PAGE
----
ETA's work providing employment and training services for trafficking victims

Most of ETA's employment and training programs are authorized under the Workforce Innovation and Opportunity Act of 2014 (WIOA). One of the purposes of WIOA is to "increase, for individuals in the United States, particularly those individuals with barriers to employment, access to and opportunities for the employment, education, training, and support services they need to succeed in the labor market."

Most of these programs have eligibility criteria designed to target job seekers who most need assistance. The "barriers to employment" used for program eligibility impact many individuals who are from vulnerable populations or have individual risk factors for human trafficking, including:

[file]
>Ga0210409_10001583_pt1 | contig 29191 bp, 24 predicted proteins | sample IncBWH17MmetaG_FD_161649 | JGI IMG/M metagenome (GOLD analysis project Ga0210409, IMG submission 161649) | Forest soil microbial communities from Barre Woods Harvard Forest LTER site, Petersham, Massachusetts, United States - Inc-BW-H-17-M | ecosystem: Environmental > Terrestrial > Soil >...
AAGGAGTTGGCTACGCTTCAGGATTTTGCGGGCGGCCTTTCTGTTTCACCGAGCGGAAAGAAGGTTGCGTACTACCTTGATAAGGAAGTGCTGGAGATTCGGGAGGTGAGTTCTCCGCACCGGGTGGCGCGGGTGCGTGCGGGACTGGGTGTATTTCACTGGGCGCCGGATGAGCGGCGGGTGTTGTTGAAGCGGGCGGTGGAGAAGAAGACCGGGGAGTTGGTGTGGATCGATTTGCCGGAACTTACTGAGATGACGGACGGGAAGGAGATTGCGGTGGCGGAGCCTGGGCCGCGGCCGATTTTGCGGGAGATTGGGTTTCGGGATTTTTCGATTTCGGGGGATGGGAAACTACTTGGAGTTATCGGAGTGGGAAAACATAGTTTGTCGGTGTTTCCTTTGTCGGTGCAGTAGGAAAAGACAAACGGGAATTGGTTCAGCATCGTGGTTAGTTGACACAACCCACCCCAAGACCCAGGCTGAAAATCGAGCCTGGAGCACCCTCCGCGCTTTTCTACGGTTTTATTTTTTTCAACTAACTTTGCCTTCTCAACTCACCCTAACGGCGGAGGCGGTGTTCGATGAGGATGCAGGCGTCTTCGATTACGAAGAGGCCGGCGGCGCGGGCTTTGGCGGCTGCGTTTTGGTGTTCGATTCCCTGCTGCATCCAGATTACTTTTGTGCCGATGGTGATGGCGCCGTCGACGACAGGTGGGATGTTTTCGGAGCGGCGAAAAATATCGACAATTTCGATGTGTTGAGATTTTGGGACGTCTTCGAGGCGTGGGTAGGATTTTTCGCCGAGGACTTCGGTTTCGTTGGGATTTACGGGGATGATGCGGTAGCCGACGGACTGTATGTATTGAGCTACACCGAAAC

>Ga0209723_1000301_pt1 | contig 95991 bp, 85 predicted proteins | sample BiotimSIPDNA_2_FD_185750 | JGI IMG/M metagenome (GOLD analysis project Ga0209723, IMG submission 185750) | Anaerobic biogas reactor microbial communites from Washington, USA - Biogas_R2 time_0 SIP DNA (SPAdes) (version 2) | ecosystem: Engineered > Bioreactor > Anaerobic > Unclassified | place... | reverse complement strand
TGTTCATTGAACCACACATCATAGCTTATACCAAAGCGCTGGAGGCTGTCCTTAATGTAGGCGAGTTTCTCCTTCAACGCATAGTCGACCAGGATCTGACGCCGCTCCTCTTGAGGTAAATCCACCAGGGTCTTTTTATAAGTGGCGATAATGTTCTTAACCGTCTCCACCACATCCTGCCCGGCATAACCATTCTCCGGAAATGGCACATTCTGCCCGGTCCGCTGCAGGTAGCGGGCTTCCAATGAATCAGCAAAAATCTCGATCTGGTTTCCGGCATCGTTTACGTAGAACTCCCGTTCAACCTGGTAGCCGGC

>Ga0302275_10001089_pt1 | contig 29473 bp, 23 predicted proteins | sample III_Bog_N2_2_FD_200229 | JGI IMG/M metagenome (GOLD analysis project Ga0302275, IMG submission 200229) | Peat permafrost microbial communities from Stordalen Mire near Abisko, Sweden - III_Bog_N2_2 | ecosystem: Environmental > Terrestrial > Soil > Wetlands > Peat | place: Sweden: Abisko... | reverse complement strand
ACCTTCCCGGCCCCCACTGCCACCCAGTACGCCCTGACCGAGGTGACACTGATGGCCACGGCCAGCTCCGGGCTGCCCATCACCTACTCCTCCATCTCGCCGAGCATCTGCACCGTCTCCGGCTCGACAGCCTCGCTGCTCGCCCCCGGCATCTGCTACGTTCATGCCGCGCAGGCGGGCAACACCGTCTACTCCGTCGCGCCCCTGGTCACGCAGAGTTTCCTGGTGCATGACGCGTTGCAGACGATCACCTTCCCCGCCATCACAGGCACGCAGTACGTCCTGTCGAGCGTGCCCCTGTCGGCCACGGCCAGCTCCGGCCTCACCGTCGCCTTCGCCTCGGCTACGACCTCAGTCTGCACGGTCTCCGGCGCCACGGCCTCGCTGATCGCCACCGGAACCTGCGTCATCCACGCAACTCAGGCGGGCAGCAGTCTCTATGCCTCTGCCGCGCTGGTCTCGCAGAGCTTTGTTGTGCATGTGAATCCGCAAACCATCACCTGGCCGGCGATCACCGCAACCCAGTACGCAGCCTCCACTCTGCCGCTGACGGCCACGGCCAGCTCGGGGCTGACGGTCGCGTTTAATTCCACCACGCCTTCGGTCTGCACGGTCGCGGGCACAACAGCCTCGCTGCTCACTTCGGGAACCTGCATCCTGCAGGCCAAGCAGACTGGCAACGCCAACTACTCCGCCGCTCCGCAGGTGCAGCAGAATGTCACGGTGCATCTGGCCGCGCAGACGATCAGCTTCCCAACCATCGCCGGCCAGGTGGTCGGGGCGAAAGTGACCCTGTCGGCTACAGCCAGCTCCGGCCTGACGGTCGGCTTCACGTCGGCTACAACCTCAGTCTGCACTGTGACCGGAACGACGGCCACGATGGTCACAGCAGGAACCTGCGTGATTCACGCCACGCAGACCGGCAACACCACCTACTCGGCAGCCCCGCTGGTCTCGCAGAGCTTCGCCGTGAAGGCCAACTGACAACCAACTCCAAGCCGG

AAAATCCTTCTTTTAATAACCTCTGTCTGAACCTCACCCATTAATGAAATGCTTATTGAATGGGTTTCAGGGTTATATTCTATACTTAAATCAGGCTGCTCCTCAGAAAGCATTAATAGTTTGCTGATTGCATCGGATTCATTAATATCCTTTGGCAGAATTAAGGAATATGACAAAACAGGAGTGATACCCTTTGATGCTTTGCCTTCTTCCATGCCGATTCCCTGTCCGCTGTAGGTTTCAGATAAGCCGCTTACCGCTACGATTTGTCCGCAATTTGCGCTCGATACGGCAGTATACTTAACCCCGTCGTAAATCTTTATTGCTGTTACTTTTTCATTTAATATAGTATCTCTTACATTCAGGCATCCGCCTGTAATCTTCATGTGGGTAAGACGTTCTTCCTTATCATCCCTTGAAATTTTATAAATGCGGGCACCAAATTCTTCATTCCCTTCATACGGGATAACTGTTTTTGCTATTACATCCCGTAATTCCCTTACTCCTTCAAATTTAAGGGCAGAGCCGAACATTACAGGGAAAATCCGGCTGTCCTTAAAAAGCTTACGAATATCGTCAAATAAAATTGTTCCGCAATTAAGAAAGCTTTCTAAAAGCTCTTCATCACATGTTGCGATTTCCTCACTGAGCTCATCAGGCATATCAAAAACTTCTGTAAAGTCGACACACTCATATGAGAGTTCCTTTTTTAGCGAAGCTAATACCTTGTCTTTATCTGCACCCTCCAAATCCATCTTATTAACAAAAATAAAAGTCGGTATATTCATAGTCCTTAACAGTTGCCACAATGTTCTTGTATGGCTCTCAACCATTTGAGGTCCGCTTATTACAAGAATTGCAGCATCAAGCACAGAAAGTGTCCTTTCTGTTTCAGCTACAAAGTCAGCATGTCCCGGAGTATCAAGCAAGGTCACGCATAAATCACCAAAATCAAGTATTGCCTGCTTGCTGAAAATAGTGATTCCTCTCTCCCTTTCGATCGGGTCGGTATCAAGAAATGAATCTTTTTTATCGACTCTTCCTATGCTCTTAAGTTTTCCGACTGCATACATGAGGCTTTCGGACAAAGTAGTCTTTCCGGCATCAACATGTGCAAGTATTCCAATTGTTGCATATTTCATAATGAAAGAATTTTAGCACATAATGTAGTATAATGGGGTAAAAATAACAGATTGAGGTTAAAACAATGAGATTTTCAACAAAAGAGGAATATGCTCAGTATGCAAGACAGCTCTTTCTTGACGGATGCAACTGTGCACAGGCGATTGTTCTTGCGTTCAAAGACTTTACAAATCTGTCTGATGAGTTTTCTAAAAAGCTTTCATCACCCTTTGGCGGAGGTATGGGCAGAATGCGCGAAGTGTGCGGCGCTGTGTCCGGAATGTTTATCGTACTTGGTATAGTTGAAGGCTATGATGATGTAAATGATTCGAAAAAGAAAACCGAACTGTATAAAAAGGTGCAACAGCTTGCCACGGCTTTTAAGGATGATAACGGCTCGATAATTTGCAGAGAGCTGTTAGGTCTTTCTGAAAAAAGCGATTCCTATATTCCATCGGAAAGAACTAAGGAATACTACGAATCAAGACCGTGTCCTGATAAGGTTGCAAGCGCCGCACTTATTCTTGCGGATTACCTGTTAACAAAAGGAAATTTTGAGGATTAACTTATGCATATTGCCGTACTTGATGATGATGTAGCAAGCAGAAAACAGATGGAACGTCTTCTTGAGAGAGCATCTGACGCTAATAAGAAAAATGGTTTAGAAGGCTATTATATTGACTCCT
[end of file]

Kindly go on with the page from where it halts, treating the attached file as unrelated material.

• Poverty
  • Homelessness (including runaway youth)
  • Disability (physical, learning, or mental health)
  • Poor academic performance and dropping out of school
  • Involvement with or targeting by gangs
  • Criminal/juvenile justice or child welfare/foster care system involvement
  • Migrant and seasonal work
  • Being in a marginalized/disadvantaged community

The programs listed below can provide employment and training services to eligible trafficking survivors: